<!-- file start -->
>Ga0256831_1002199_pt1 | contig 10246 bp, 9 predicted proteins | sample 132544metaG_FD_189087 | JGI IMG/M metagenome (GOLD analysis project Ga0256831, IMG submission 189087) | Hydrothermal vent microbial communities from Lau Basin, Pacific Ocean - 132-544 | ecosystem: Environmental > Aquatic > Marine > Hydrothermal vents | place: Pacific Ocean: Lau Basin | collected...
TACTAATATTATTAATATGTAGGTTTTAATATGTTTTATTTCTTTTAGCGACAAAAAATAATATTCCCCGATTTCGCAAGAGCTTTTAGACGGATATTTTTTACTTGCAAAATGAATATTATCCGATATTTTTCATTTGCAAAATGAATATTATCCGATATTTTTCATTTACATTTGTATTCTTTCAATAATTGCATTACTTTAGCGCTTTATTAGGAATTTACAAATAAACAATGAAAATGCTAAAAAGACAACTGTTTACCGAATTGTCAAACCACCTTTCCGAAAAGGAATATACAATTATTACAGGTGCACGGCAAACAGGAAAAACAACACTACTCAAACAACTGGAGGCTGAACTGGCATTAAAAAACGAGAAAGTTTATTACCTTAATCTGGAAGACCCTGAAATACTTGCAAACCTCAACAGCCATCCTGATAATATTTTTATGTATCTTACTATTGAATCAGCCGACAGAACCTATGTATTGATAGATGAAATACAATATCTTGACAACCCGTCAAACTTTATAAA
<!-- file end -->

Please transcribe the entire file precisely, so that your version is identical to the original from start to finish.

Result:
>Ga0256831_1002199_pt1 | contig 10246 bp, 9 predicted proteins | sample 132544metaG_FD_189087 | JGI IMG/M metagenome (GOLD analysis project Ga0256831, IMG submission 189087) | Hydrothermal vent microbial communities from Lau Basin, Pacific Ocean - 132-544 | ecosystem: Environmental > Aquatic > Marine > Hydrothermal vents | place: Pacific Ocean: Lau Basin | collected...
TACTAATATTATTAATATGTAGGTTTTAATATGTTTTATTTCTTTTAGCGACAAAAAATAATATTCCCCGATTTCGCAAGAGCTTTTAGACGGATATTTTTTACTTGCAAAATGAATATTATCCGATATTTTTCATTTGCAAAATGAATATTATCCGATATTTTTCATTTACATTTGTATTCTTTCAATAATTGCATTACTTTAGCGCTTTATTAGGAATTTACAAATAAACAATGAAAATGCTAAAAAGACAACTGTTTACCGAATTGTCAAACCACCTTTCCGAAAAGGAATATACAATTATTACAGGTGCACGGCAAACAGGAAAAACAACACTACTCAAACAACTGGAGGCTGAACTGGCATTAAAAAACGAGAAAGTTTATTACCTTAATCTGGAAGACCCTGAAATACTTGCAAACCTCAACAGCCATCCTGATAATATTTTTATGTATCTTACTATTGAATCAGCCGACAGAACCTATGTATTGATAGATGAAATACAATATCTTGACAACCCGTCAAACTTTATAAA